Waves at Skara Brae

Work is about to begin on strengthening the foundations of the sea wall at the Neolithic village of Skara Brae.

Waves have undermined a section of concrete toe on which the protective walling was built and could cause damage if left unrepaired.

Historic Scotland has now started a project which will involve digging two metres down, and inserting a new reinforced concrete toe with steel securing rods to bond the existing toe to the underlying bed rock.

Historic Scotland district architect, Stephen Watt, said: “This is an important piece of work along a 15-metre stretch of wall. The area affected is a bit beyond Skara Brae itself, but it is important because it stops the sea outflanking us".

"MV Pentalina"

A new catamaran ferry built for the route between Caithness and Orkney reached the isles Tuesday 9th December.

pentalina.jpg

The ferry, constructed for Pentland Ferries, and called the “Pentalina,” was built in the Philippines.

On its journey from the Pacific, the ship’s crew took security precautions as it passed through waters that have seen increased pirate activity recently.

Previously the departure of the Pentalina for Scotland was delayed, waiting the arrival of additional equipment. Its crew is reporting that the catamaran has been operating well.

The new ferry will replace an older ship that had been servicing the route between Caithness and Orkney.

The Pentalina has a capacity of 350 passengers, 32-58 cars and nine lorries. It will take 45min to make the crossing between Gills Bay, Caithness and St Margaret’s Hope, Orkney.

Pentland Ferries

 

 

Skullspiltter Headache

Alistair Carmichael, the MP for Orkney and Shetland, has tabled a Commons motion calling for a complaint against Orkney Brewery's 8.5 per cent ABV Skull Splitter ale to be rejected.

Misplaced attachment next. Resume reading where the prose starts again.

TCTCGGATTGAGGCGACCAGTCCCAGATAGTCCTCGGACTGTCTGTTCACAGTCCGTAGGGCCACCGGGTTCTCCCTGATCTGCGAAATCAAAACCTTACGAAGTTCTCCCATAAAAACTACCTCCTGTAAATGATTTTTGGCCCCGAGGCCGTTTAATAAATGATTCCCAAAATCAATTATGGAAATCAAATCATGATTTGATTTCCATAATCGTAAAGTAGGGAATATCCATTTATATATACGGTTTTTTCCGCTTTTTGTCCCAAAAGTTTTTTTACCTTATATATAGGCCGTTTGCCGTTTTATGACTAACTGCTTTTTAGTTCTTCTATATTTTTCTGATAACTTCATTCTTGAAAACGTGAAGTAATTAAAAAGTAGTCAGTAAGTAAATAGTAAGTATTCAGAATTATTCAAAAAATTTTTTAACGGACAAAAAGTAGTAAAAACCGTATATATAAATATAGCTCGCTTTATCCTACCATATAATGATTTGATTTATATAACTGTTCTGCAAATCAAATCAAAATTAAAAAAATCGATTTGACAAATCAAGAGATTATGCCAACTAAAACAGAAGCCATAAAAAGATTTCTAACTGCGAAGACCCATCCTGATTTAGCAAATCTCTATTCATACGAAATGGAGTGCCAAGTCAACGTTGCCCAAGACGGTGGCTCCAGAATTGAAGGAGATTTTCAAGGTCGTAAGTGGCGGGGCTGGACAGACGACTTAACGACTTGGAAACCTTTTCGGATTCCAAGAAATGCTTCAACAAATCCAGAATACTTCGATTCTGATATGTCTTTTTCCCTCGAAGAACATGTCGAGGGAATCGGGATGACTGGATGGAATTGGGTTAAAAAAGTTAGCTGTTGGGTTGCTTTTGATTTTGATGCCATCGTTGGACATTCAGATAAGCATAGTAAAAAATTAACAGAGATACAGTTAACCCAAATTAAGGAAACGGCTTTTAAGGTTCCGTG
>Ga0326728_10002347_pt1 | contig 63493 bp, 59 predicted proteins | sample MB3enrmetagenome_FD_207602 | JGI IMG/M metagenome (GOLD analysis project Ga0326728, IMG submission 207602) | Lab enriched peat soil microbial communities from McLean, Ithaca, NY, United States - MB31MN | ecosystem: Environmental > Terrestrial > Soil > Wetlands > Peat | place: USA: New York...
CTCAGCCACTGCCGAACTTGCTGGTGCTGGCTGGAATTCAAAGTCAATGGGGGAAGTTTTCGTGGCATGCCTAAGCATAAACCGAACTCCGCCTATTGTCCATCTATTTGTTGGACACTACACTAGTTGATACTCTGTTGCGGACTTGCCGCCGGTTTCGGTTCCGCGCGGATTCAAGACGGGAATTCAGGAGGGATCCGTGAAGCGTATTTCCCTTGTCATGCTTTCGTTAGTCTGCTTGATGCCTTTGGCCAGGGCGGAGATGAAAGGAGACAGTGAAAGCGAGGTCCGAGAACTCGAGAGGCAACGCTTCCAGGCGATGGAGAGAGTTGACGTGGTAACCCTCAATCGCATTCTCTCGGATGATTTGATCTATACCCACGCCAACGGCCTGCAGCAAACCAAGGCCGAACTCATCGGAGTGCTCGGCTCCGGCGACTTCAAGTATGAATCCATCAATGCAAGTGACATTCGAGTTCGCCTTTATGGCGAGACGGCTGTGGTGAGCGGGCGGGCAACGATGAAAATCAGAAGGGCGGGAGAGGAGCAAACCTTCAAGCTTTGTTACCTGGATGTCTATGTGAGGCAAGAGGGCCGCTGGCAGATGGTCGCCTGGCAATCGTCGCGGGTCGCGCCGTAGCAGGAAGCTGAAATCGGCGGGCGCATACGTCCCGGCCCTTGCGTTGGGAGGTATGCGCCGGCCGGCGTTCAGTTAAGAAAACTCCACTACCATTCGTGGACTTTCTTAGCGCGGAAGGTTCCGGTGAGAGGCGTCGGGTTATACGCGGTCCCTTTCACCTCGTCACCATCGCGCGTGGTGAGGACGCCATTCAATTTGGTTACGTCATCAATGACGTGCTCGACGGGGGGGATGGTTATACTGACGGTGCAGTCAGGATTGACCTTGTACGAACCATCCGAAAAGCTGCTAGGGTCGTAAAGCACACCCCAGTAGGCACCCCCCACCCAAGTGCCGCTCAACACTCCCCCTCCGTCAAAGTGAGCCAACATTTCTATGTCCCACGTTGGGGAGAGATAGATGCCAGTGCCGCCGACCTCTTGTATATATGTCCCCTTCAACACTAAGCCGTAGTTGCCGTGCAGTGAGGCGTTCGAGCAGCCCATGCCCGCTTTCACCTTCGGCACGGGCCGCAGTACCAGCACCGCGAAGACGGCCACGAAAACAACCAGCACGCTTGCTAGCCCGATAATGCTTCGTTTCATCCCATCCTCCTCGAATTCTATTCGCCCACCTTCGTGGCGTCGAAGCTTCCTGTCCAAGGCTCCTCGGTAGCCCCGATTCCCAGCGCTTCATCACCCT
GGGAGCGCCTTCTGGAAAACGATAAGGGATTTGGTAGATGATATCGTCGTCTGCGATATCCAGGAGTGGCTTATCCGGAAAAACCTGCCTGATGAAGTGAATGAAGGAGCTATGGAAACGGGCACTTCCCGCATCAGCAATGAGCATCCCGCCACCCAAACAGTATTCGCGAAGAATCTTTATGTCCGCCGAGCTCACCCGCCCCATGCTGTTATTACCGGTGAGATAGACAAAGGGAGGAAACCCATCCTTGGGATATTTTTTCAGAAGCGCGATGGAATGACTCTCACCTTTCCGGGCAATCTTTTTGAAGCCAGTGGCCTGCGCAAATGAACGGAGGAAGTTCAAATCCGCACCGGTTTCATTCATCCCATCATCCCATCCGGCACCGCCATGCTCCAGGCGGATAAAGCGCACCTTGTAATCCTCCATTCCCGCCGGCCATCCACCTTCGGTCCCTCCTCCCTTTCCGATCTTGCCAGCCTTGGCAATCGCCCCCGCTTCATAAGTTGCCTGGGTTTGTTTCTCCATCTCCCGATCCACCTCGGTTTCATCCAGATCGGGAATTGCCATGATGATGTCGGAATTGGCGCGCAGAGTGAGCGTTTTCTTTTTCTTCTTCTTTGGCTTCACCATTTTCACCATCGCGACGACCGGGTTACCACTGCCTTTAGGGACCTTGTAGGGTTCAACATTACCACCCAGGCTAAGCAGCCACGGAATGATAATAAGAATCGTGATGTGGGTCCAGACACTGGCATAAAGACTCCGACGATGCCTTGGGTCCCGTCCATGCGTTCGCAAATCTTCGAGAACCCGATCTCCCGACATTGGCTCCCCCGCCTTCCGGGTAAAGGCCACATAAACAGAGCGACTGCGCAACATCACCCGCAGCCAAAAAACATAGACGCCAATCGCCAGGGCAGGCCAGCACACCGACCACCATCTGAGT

The 8.5 per cent ABV ale came under fire from the pompous Portman Group last month after a report claimed it "implied violence" - and the drinks watchdog is to meet later in the year to talk about possible action.

In the motion, tabled on Wednesday, Carmichael says he recognises that the name would be inappropriate if it were applied to a low-price high alcohol content drink aimed at young drinkers.

But he adds: "Skull Splitter is not such a drink, but is instead a high quality premium beer, not sold in supermarkets, a past Champion Winter Ale of Britain, which is targeted at, and bought by, discerning drinkers who appreciate its quality and who drink it responsibly."

Five Star Byre

SELF-CATERING-5-STAR.jpg Awarded August 2008 the Byre at Heddle is now officially recoginsed as Scottish Tourist Board  Five Star Self-Catering Accommodation. The Byre is the fourth property in Orkney to achieve this grading. We think we should be Six...

Top of the Pops

 Scotland's population was yesterday officially estimated at its highest for a quarter of a century. The main reason for the rise? Migration. The main source of the newcomers? England.

Net "in" migration - from all sources - is now at its highest since records begin in the early 1950s, said Duncan Macniven, Scotland's registrar-general, in his official annual report on the nation's population. But the number of people moving to Scotland from the rest of the UK far outstrips migrants with a higher profile, like tens of thousands of Poles and other eastern Europeans who have made their home here since British borders were opened up to them in 2004.

Orkney is at the head of this demograhic curve ball.  In many of the outer islands you are more likely to hear southern vowels than the expected Orcadian lilt. Fully 736 people are thought to have moved to the islands in 2006-2007. Half of those were from other parts of Scotland. Most of the rest were from England, Wales or Northern Ireland. Just 45 were officially categorised as "overseas" migrants.

The result: net migration to Orkney of 135, more than cancelling out a modest birth rate and continuing emigration. Orkney's population rose half a percent in the year.